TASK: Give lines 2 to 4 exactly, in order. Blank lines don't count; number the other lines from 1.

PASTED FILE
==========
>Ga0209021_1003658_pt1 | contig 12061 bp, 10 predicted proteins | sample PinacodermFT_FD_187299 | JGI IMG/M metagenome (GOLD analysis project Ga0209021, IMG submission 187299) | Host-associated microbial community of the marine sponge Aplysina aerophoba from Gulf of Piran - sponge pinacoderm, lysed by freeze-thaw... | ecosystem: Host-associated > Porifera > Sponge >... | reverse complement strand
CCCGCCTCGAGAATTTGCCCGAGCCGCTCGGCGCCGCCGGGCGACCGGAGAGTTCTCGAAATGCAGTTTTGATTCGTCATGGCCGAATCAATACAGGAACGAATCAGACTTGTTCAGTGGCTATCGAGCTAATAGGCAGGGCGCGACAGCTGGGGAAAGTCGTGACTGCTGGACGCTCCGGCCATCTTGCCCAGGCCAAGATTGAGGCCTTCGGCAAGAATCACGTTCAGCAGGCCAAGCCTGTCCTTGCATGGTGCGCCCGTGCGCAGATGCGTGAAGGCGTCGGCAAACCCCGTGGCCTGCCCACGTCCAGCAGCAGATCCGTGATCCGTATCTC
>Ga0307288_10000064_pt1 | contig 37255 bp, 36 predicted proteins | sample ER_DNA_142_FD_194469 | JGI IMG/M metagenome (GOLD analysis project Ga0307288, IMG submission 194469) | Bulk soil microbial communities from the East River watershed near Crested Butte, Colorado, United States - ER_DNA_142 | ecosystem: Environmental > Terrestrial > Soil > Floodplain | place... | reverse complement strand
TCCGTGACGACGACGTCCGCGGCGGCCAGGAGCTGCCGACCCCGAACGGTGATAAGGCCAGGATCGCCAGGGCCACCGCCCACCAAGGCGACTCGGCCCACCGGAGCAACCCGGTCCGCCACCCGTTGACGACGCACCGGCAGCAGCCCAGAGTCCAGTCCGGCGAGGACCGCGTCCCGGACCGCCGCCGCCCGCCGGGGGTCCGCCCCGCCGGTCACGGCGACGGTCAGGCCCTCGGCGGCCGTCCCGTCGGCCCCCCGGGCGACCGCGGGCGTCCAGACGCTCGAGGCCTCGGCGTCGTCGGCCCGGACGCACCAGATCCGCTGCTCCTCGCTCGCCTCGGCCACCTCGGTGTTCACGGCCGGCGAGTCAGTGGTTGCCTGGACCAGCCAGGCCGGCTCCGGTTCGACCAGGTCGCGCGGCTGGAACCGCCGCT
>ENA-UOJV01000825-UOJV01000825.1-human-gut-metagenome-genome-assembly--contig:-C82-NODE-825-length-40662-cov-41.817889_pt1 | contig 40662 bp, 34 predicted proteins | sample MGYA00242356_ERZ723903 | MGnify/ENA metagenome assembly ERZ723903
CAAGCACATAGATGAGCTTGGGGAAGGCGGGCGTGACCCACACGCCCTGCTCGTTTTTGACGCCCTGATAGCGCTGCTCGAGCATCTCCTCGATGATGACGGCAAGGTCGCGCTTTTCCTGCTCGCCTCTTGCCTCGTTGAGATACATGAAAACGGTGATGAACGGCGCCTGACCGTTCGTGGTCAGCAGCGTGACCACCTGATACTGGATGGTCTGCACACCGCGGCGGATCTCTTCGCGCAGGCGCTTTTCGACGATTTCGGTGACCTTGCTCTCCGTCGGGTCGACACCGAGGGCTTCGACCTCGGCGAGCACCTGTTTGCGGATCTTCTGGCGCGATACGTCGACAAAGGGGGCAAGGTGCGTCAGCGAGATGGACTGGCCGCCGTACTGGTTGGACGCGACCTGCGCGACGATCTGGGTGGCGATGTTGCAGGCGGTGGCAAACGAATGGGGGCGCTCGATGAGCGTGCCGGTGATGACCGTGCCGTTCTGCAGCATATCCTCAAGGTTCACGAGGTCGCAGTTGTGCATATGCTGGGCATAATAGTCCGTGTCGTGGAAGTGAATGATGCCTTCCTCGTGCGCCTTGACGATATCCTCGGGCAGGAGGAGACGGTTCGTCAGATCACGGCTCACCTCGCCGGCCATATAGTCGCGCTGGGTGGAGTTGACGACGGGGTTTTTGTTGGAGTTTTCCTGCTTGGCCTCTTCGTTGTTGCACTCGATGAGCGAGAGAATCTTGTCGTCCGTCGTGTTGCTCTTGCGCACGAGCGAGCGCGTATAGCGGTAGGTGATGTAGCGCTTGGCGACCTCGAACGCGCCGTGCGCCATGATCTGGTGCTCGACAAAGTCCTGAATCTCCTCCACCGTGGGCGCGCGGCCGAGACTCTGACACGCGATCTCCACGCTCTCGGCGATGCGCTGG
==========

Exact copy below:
CCCGCCTCGAGAATTTGCCCGAGCCGCTCGGCGCCGCCGGGCGACCGGAGAGTTCTCGAAATGCAGTTTTGATTCGTCATGGCCGAATCAATACAGGAACGAATCAGACTTGTTCAGTGGCTATCGAGCTAATAGGCAGGGCGCGACAGCTGGGGAAAGTCGTGACTGCTGGACGCTCCGGCCATCTTGCCCAGGCCAAGATTGAGGCCTTCGGCAAGAATCACGTTCAGCAGGCCAAGCCTGTCCTTGCATGGTGCGCCCGTGCGCAGATGCGTGAAGGCGTCGGCAAACCCCGTGGCCTGCCCACGTCCAGCAGCAGATCCGTGATCCGTATCTC
>Ga0307288_10000064_pt1 | contig 37255 bp, 36 predicted proteins | sample ER_DNA_142_FD_194469 | JGI IMG/M metagenome (GOLD analysis project Ga0307288, IMG submission 194469) | Bulk soil microbial communities from the East River watershed near Crested Butte, Colorado, United States - ER_DNA_142 | ecosystem: Environmental > Terrestrial > Soil > Floodplain | place... | reverse complement strand
TCCGTGACGACGACGTCCGCGGCGGCCAGGAGCTGCCGACCCCGAACGGTGATAAGGCCAGGATCGCCAGGGCCACCGCCCACCAAGGCGACTCGGCCCACCGGAGCAACCCGGTCCGCCACCCGTTGACGACGCACCGGCAGCAGCCCAGAGTCCAGTCCGGCGAGGACCGCGTCCCGGACCGCCGCCGCCCGCCGGGGGTCCGCCCCGCCGGTCACGGCGACGGTCAGGCCCTCGGCGGCCGTCCCGTCGGCCCCCCGGGCGACCGCGGGCGTCCAGACGCTCGAGGCCTCGGCGTCGTCGGCCCGGACGCACCAGATCCGCTGCTCCTCGCTCGCCTCGGCCACCTCGGTGTTCACGGCCGGCGAGTCAGTGGTTGCCTGGACCAGCCAGGCCGGCTCCGGTTCGACCAGGTCGCGCGGCTGGAACCGCCGCT